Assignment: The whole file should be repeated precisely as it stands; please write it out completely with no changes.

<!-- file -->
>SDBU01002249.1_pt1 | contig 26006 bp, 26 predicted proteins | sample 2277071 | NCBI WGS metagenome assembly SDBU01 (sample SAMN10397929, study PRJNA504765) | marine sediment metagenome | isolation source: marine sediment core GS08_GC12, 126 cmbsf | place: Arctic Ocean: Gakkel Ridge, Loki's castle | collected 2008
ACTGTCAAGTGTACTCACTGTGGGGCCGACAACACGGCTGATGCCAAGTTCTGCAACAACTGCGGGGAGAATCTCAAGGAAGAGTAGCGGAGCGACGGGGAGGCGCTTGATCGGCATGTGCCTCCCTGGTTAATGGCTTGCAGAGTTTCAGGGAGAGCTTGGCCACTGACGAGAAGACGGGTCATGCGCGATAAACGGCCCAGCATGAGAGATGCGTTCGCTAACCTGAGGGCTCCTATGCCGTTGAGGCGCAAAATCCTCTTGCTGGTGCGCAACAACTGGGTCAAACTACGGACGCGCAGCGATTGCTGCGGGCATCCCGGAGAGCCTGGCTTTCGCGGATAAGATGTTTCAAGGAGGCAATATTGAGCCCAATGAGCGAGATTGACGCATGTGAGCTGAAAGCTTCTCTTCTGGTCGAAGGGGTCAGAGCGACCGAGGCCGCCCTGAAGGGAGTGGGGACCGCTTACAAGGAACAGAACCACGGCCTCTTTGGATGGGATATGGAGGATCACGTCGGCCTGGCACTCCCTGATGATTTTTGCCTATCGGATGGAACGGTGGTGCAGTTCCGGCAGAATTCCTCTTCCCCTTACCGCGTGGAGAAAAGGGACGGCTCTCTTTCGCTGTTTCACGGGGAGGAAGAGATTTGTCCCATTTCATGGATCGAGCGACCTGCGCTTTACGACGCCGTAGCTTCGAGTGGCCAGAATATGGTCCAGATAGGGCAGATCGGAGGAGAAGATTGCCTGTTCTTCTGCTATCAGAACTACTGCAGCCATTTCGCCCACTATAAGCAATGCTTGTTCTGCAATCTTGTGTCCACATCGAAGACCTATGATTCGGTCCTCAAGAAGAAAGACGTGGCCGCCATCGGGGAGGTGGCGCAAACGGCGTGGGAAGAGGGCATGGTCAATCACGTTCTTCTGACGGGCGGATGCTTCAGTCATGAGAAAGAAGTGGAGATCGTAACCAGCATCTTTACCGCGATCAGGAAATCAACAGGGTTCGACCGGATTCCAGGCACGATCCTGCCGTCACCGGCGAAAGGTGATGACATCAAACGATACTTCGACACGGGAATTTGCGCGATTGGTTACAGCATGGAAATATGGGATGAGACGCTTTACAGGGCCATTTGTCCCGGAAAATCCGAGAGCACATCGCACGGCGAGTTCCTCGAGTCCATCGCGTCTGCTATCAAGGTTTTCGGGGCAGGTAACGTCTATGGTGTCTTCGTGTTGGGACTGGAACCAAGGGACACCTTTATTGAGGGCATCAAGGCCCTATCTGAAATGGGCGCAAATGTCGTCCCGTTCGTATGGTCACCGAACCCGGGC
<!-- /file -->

>SDBU01002249.1_pt1 | contig 26006 bp, 26 predicted proteins | sample 2277071 | NCBI WGS metagenome assembly SDBU01 (sample SAMN10397929, study PRJNA504765) | marine sediment metagenome | isolation source: marine sediment core GS08_GC12, 126 cmbsf | place: Arctic Ocean: Gakkel Ridge, Loki's castle | collected 2008
ACTGTCAAGTGTACTCACTGTGGGGCCGACAACACGGCTGATGCCAAGTTCTGCAACAACTGCGGGGAGAATCTCAAGGAAGAGTAGCGGAGCGACGGGGAGGCGCTTGATCGGCATGTGCCTCCCTGGTTAATGGCTTGCAGAGTTTCAGGGAGAGCTTGGCCACTGACGAGAAGACGGGTCATGCGCGATAAACGGCCCAGCATGAGAGATGCGTTCGCTAACCTGAGGGCTCCTATGCCGTTGAGGCGCAAAATCCTCTTGCTGGTGCGCAACAACTGGGTCAAACTACGGACGCGCAGCGATTGCTGCGGGCATCCCGGAGAGCCTGGCTTTCGCGGATAAGATGTTTCAAGGAGGCAATATTGAGCCCAATGAGCGAGATTGACGCATGTGAGCTGAAAGCTTCTCTTCTGGTCGAAGGGGTCAGAGCGACCGAGGCCGCCCTGAAGGGAGTGGGGACCGCTTACAAGGAACAGAACCACGGCCTCTTTGGATGGGATATGGAGGATCACGTCGGCCTGGCACTCCCTGATGATTTTTGCCTATCGGATGGAACGGTGGTGCAGTTCCGGCAGAATTCCTCTTCCCCTTACCGCGTGGAGAAAAGGGACGGCTCTCTTTCGCTGTTTCACGGGGAGGAAGAGATTTGTCCCATTTCATGGATCGAGCGACCTGCGCTTTACGACGCCGTAGCTTCGAGTGGCCAGAATATGGTCCAGATAGGGCAGATCGGAGGAGAAGATTGCCTGTTCTTCTGCTATCAGAACTACTGCAGCCATTTCGCCCACTATAAGCAATGCTTGTTCTGCAATCTTGTGTCCACATCGAAGACCTATGATTCGGTCCTCAAGAAGAAAGACGTGGCCGCCATCGGGGAGGTGGCGCAAACGGCGTGGGAAGAGGGCATGGTCAATCACGTTCTTCTGACGGGCGGATGCTTCAGTCATGAGAAAGAAGTGGAGATCGTAACCAGCATCTTTACCGCGATCAGGAAATCAACAGGGTTCGACCGGATTCCAGGCACGATCCTGCCGTCACCGGCGAAAGGTGATGACATCAAACGATACTTCGACACGGGAATTTGCGCGATTGGTTACAGCATGGAAATATGGGATGAGACGCTTTACAGGGCCATTTGTCCCGGAAAATCCGAGAGCACATCGCACGGCGAGTTCCTCGAGTCCATCGCGTCTGCTATCAAGGTTTTCGGGGCAGGTAACGTCTATGGTGTCTTCGTGTTGGGACTGGAACCAAGGGACACCTTTATTGAGGGCATCAAGGCCCTATCTGAAATGGGCGCAAATGTCGTCCCGTTCGTATGGTCACCGAACCCGGGC